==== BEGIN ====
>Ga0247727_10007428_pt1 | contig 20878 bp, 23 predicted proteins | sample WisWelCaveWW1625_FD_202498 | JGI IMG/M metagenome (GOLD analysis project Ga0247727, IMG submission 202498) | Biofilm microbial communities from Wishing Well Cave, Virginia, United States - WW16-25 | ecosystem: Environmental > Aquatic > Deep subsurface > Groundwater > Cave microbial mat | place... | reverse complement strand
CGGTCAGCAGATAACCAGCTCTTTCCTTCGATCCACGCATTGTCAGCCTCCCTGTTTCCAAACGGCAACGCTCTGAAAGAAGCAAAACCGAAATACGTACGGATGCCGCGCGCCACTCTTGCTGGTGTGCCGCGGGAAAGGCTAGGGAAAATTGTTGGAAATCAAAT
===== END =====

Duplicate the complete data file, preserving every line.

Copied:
>Ga0247727_10007428_pt1 | contig 20878 bp, 23 predicted proteins | sample WisWelCaveWW1625_FD_202498 | JGI IMG/M metagenome (GOLD analysis project Ga0247727, IMG submission 202498) | Biofilm microbial communities from Wishing Well Cave, Virginia, United States - WW16-25 | ecosystem: Environmental > Aquatic > Deep subsurface > Groundwater > Cave microbial mat | place... | reverse complement strand
CGGTCAGCAGATAACCAGCTCTTTCCTTCGATCCACGCATTGTCAGCCTCCCTGTTTCCAAACGGCAACGCTCTGAAAGAAGCAAAACCGAAATACGTACGGATGCCGCGCGCCACTCTTGCTGGTGTGCCGCGGGAAAGGCTAGGGAAAATTGTTGGAAATCAAAT